Using the power of her office, AG Nessel is now looking at ways to track a number of utility activities, including lobbying expenses, contributions to 501(c)(3) and 501(c)(4) entities made by nonprofits connected to the utilities, funds spent on attorneys in an effort to overturn rules or laws, and funds spent on MPSC rate cases.
MIRS published an article earlier this week entitled “AG Wants Utilities Held Accountable,” which captured the AG’s recent visit with the legislature. Here are some key excerpts:
Attorney General Dana Nessel this morning implored legislators to work with her on legislation that would force greater transparency and better service from Michigan electric and gas utility providers in the shadow of nearly 750,000 ice storm-caused power outages that haven’t been fully fixed nearly two weeks later.
“Just as all of you sitting here are, I am exasperated at this point by the utilities …We have worked tirelessly to challenge them to do their very best, but of course all we can do is file these interventions, we file these pleadings, we fight as hard as we can for as much transparency.”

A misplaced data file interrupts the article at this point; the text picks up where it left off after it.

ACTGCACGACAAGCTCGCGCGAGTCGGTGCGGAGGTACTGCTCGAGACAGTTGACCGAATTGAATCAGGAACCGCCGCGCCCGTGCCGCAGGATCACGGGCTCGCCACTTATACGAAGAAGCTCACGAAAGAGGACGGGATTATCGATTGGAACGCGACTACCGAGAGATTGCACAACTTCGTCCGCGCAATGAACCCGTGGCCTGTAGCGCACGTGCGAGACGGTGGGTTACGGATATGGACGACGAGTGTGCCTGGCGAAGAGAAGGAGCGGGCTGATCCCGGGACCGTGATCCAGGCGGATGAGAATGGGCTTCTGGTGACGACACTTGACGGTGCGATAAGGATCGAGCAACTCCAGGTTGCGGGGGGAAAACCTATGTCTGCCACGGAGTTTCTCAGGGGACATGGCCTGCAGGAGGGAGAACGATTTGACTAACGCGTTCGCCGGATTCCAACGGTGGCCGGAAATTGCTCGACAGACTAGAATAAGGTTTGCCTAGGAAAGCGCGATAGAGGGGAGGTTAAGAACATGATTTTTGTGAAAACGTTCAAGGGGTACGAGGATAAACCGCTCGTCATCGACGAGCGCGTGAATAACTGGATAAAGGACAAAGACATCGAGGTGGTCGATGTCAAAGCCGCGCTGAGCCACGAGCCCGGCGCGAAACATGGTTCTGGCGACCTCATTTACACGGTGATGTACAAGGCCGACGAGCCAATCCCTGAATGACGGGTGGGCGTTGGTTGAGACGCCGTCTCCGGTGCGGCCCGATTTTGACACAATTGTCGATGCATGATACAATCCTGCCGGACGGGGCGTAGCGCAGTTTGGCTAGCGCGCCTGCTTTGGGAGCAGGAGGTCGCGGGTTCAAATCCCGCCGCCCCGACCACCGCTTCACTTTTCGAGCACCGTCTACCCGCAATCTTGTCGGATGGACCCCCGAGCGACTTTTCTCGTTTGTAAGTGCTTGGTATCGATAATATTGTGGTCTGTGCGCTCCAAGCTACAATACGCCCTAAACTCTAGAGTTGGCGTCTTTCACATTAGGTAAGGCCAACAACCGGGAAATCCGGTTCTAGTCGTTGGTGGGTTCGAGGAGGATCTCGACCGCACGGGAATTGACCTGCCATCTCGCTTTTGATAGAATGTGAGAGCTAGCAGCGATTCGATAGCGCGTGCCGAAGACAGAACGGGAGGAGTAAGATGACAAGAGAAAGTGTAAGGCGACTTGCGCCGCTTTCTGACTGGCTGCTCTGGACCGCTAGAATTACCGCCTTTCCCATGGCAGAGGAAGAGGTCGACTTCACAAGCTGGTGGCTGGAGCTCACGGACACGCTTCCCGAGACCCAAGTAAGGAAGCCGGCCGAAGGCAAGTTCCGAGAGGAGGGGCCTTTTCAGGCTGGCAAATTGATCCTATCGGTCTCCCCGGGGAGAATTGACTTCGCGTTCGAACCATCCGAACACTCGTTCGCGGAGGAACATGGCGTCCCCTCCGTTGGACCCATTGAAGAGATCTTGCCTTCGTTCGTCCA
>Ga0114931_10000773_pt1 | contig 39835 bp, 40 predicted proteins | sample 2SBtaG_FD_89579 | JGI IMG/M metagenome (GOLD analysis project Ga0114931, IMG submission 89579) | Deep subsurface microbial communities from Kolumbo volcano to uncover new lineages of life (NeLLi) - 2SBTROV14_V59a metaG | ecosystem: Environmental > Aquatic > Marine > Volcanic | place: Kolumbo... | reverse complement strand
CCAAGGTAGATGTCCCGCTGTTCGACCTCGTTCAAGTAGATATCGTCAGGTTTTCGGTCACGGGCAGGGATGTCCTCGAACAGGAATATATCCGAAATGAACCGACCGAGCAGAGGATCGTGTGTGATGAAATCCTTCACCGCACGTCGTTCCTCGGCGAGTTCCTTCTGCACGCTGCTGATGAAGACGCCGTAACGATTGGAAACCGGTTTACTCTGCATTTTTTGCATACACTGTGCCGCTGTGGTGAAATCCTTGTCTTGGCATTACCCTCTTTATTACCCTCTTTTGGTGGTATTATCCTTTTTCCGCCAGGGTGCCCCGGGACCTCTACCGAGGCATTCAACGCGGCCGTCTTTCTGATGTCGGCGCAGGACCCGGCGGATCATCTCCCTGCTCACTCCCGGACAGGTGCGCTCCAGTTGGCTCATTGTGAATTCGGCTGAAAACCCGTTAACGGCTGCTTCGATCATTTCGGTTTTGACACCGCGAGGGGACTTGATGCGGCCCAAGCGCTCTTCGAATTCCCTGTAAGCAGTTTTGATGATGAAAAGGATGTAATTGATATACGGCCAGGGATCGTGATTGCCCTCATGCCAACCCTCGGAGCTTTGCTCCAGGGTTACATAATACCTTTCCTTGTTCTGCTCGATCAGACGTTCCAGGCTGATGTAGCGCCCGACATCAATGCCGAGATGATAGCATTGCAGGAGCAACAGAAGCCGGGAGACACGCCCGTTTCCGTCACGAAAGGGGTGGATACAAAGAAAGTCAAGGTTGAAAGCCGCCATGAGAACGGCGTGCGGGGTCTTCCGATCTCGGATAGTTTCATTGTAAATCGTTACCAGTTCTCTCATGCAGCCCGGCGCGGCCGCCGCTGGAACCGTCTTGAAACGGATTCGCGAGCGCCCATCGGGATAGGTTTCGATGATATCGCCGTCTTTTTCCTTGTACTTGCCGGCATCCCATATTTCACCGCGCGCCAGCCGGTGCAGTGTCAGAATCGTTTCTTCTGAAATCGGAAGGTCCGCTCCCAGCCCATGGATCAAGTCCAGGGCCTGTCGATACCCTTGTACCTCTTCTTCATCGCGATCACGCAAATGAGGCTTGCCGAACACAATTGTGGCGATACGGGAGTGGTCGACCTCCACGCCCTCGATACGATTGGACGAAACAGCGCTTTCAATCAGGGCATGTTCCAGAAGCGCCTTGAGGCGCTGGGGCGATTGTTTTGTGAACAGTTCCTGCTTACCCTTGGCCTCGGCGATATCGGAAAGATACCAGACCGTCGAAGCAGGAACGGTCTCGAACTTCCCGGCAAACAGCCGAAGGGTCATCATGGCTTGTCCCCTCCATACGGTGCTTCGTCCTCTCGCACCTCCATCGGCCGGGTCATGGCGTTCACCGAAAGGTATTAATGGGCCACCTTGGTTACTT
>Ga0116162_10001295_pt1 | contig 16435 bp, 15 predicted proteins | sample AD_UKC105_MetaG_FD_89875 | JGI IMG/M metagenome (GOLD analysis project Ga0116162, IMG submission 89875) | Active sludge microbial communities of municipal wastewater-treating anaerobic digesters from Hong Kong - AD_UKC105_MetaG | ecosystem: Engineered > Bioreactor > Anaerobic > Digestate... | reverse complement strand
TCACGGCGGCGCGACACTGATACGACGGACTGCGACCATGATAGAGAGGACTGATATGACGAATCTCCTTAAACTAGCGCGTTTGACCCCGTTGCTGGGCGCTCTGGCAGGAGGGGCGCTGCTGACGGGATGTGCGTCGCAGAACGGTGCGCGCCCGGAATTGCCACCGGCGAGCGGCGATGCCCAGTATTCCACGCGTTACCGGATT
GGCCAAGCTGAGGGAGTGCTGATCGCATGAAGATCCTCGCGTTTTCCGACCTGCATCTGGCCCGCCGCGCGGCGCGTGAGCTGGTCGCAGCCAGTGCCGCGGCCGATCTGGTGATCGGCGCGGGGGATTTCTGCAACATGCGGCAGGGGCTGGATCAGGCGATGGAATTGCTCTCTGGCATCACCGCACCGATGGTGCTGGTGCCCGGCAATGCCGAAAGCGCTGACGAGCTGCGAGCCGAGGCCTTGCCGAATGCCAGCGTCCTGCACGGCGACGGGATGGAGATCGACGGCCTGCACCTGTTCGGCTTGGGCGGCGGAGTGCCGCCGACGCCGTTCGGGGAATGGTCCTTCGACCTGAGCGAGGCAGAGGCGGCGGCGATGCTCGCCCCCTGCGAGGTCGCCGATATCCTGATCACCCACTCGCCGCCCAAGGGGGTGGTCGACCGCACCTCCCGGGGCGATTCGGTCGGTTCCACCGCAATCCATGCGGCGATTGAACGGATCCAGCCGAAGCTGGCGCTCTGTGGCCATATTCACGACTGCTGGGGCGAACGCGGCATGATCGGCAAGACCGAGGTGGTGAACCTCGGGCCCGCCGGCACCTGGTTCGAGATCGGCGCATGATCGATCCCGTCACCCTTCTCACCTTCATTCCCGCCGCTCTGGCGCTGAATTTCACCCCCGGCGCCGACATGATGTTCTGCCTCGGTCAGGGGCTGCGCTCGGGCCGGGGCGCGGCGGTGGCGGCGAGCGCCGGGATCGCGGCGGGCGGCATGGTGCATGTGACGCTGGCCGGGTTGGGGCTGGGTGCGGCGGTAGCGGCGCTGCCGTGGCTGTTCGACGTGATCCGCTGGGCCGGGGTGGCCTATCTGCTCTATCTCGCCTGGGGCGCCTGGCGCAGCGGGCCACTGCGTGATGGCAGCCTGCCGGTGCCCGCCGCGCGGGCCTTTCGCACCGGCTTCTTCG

The Attorney General said she has lots of ideas about how the legislature could enact changes in state law to get Michigan residents more reliable and more affordable service, including how utilities spend their resources.
“Look, I think it’s great that they’re providing these backpacks for kids. But you know what would be better than that? Just good service at a reasonable cost.”
She also implored the lawmakers, despite the fact that utilities are significant campaign contributors, to have courage in tackling the issue.